After four decades selling art nationwide, renowned Southwest artist Ed Mell finally opens his own gallery in the Valley.
Ed Mell managed to skip the starving artist stage on his way to becoming one of the most successful Southwestern artists of our time. The native Arizonan set out to become an income-generating artist in the '70s and has been selling strong ever since. “He was successful from day one,” says Mark Sublette, who represents Mell in his Medicine Man Gallery in Tucson.
Mell admits that in his first year as a fine artist, his income was an indication he was on the right track. He made roughly $11,000 and sales continued to grow each year. “I guess I had the right thing at the right time,” he says.
The “right thing” was a rare rendition of nature. Mell capitalized on capturing Southwestern skies and their sunsets, storms and other settings in a way that had never been done before. His influences range from Pablo Picasso to Maynard Dixon. Both sharp modern lines and realistic strokes combined with contrasting colors are part of his signature style, making subjects ranging from landscapes to flowers appear both softly brushed and edgy. Mountains and mesas are often minimal, setting the scene for his stunning skies.
Now, after 40 years and 4,000 paintings, Mell has finally decided to open his own gallery. In April, he’ll start selling his art (by appointment only) out of The Ed Mell Gallery, a few doors down from his studio in Central Phoenix.
The 1920s-era building is small and sweet, like the rest of the cottage-style homes and buildings on 10th Street in the historical Coronado District. Mell reworked the front of the commercial building with the help of architect John Douglas (Scottsdale Center for the Performing Arts, Desert Botanical Garden), adding windows and a 1920s restoration-style front door along with an overhanging awning made of galvanized steel and trimmed in a crisp gray blue. The building’s staircase-style side walls with red stars add a subtle Southwestern touch.
Mell will still be represented by Sublette, The Owings Gallery in Santa Fe, N.M., and Altamira Fine Art in Jackson Hole, Wyo. He opted for his own gallery after the Overland Gallery of Fine Art in Scottsdale, which represented him for 14 years, closed last August. “The Overland was a good fit for me,” Mell says. “But I still show in other galleries, so it’s not like I am pulling out of the gallery world completely.”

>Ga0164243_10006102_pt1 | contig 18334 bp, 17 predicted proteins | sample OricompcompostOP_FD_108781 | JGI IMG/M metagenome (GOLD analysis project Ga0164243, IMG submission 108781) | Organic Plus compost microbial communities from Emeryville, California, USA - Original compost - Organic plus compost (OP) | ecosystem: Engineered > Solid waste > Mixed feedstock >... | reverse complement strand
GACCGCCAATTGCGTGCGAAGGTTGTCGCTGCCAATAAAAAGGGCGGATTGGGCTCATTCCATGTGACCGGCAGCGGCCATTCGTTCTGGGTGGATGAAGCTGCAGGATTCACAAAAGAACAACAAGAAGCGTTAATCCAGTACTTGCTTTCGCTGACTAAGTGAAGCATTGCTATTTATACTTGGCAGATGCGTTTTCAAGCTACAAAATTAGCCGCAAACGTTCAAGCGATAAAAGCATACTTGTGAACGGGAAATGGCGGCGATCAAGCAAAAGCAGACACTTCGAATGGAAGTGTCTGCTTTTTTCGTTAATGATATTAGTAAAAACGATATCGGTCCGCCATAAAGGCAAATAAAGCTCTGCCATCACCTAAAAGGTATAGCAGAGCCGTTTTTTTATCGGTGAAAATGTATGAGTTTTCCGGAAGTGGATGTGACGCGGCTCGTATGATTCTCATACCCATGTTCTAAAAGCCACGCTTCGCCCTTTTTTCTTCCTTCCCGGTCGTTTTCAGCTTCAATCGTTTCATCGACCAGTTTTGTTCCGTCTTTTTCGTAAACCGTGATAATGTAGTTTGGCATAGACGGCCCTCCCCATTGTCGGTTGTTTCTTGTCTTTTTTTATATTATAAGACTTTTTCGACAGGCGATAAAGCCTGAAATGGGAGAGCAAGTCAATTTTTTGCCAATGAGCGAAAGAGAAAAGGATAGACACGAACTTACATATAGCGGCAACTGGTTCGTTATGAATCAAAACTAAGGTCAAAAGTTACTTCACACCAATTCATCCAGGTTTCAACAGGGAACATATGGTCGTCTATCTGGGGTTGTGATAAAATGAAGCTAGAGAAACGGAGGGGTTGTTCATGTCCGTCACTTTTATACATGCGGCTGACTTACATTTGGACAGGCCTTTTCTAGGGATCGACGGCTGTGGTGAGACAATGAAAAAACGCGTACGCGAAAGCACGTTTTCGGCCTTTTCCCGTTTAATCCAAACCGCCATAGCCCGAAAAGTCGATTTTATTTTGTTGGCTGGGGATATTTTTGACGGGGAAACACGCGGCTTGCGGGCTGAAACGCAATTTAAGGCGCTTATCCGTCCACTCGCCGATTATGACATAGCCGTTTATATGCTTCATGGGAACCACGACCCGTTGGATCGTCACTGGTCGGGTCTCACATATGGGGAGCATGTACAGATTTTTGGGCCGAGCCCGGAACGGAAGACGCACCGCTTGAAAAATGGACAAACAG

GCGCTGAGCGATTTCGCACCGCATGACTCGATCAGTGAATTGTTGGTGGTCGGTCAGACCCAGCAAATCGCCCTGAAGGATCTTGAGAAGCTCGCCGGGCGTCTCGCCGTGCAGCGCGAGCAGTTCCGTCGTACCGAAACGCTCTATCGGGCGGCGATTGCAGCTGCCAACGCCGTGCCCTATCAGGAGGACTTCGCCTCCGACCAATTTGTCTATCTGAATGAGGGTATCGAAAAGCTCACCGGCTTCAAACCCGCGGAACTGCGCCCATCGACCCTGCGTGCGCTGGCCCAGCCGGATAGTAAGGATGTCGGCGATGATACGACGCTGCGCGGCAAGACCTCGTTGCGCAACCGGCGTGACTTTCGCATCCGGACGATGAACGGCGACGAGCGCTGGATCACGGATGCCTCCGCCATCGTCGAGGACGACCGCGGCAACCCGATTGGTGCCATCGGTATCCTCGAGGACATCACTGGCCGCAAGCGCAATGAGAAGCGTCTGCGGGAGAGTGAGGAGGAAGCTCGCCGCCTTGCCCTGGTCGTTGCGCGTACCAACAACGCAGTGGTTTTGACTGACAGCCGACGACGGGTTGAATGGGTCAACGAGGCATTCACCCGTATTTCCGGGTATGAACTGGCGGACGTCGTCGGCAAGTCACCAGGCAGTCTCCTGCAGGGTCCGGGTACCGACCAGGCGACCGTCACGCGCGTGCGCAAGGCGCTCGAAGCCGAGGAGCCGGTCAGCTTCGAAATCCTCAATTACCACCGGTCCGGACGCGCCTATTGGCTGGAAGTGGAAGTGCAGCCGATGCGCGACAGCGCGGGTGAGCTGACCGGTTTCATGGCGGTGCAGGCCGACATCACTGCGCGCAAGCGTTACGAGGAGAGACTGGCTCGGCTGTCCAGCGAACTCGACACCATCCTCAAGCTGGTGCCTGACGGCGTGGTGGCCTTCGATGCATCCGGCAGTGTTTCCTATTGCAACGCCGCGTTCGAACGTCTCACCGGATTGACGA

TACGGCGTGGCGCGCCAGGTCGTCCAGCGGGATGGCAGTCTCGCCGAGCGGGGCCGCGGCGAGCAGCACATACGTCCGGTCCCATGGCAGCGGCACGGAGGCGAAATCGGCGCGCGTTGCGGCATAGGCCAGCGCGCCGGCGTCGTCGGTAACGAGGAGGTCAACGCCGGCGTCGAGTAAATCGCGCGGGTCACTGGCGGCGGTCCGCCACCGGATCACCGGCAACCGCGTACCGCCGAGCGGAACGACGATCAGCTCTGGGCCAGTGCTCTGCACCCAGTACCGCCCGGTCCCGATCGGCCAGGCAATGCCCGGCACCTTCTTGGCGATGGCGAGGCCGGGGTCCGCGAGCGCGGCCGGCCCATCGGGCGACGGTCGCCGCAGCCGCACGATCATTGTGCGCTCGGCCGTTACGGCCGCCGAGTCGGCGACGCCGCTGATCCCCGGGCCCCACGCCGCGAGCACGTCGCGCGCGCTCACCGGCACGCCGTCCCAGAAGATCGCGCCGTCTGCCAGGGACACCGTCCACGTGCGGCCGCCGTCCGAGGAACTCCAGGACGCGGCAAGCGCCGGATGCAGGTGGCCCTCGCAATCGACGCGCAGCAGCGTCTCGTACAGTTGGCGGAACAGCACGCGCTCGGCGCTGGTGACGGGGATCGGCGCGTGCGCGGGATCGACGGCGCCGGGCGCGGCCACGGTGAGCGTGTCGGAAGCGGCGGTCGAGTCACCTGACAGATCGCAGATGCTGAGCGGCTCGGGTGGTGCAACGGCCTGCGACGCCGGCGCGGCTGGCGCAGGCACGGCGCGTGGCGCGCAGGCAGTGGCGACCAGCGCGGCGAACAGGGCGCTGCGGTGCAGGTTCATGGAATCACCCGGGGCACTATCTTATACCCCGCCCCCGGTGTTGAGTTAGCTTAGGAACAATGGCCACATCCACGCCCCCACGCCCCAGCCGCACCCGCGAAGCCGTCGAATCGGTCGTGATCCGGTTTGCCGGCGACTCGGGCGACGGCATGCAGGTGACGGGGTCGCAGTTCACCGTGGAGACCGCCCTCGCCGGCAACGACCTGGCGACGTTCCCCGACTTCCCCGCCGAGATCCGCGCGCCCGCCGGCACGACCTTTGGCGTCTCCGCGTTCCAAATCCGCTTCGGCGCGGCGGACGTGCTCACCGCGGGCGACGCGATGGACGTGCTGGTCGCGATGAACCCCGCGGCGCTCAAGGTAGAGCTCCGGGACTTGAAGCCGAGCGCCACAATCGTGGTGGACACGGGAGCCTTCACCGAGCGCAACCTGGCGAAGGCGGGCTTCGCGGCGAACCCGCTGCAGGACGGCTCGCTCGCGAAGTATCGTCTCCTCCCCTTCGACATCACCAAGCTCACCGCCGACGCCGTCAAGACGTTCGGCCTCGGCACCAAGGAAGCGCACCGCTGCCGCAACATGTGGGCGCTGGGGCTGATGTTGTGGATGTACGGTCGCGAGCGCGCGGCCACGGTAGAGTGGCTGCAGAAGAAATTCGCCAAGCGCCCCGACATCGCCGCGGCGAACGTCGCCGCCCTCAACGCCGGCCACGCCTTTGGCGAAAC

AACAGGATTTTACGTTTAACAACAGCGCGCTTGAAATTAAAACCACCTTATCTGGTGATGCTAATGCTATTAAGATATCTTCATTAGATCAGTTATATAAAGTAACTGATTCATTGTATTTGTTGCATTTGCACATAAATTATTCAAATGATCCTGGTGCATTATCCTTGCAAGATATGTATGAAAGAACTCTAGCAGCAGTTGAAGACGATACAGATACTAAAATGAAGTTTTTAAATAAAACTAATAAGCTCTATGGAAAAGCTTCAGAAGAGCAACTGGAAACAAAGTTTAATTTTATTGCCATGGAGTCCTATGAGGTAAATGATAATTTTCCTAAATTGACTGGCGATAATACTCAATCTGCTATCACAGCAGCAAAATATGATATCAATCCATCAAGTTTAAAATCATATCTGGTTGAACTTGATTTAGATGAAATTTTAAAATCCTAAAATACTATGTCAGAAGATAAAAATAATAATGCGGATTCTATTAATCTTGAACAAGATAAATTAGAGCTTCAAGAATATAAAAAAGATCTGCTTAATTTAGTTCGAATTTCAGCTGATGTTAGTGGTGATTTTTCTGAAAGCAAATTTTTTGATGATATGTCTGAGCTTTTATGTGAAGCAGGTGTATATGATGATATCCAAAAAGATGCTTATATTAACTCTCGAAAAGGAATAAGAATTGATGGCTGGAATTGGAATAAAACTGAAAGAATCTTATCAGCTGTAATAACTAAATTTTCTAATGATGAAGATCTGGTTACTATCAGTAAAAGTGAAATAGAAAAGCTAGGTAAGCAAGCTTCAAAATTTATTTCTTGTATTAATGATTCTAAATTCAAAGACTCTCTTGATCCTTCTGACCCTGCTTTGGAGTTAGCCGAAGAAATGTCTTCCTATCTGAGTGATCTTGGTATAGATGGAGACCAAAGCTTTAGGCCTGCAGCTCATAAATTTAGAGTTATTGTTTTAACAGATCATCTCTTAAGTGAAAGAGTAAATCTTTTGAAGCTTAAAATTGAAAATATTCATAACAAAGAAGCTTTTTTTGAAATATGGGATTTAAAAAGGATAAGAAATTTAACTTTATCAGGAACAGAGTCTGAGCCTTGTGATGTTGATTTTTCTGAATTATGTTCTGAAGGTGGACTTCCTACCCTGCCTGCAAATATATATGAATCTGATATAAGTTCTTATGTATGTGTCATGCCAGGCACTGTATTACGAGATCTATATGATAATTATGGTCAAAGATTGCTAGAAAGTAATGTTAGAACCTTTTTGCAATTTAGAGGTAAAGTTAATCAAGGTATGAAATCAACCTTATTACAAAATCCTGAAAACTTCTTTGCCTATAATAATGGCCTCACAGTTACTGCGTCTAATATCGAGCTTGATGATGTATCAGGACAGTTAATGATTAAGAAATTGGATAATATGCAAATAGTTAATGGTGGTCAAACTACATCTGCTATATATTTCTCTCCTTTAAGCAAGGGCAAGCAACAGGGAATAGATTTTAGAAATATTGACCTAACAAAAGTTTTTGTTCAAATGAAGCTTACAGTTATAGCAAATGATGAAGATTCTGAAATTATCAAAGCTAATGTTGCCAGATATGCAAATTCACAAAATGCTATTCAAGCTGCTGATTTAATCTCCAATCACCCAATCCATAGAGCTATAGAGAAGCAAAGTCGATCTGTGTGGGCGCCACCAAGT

The new gallery is just blocks from the hospital where Mell was born and the home where he grew up. He attended The Arts Center College of Design in Los Angeles (now in Pasadena) and then worked as a junior art director for a major ad agency and a freelance illustrator in New York City. But Mell missed the West and returned to teach on the Hopi Reservation. He befriended helicopter journalist Jerry Foster, and together they soared through Arizona skies, swooping down on areas rarely seen. Those scenes stuck in his mind and became the muse for many of Mell’s paintings that depict specific places, as in “Lazy Clouds” (selling for $5,800) and more abstract scenes such as “Glowing Storm” ($27,500).
Mell, who sometimes works six days a week, also created the Arizona centennial stamp design and a painting in the visitor’s center of Kartchner Caverns State Park. His sculpture, “Jack Knife,” is the centerpiece for Scottsdale’s art district. Right now he is creating a scenic design for the Arizona Opera. His work can be viewed at edmellgallery.com.
But at 72, Mell has an eye on the distant future as much as his most recent canvases and creations. The Ed Mell Gallery is part of that picture. “The gallery will give me more control over my art,” says Mell, a Paradise Valley resident. “And down the road when I start winding down and not producing as much, I may just have that one gallery.”
And while Mell’s productivity may wane in the future, Sublette says his popularity never will. “He is a unique Arizona voice that will have longstanding legs,” says the avid collector. “His art work is going to be collected and talked about long after I am gone.”
What’s up on the Walls, Doc?
Ed Mell appeals to a range of collectors as vast as the panoramic mountain scenes he sometimes paints (his patrons include actors Diane Keaton and Arnold Schwarzenegger).
And the Arizona artist also has a healthy following in the medical community. Mell’s paintings are on view in the Mayo Clinic in Scottsdale and on the office walls of many Arizona physicians, including Richard D. Anderson and Jack Friedland.
For years, plastic surgeon Friedland had one of Mell’s large landscapes of mountains and ominous clouds in his Phoenix office. “He is able to describe not only what you see but what you feel when you look at a mountain or beautiful flower,” he says.
Hematology and oncology doctor Stewart Silvers has Mell paintings and a sculpture. “Ed Mell is one of the foremost Southwestern painters,” he says. “There is nothing like his art. You can tell an Ed Mell painting 10 miles away.”
Mark Sublette, a former sports medicine doctor who represents Mell through his Tucson gallery, effuses over Mell’s work. Buying a work of Mell's art has been on Sublette’s to-do list every year for 20 years: “He has an original voice and portrays the West in a way that I see no other artist do. I never get tired of looking at my Ed Mell paintings and sculptures – ever.”
– Dolores Tropiano
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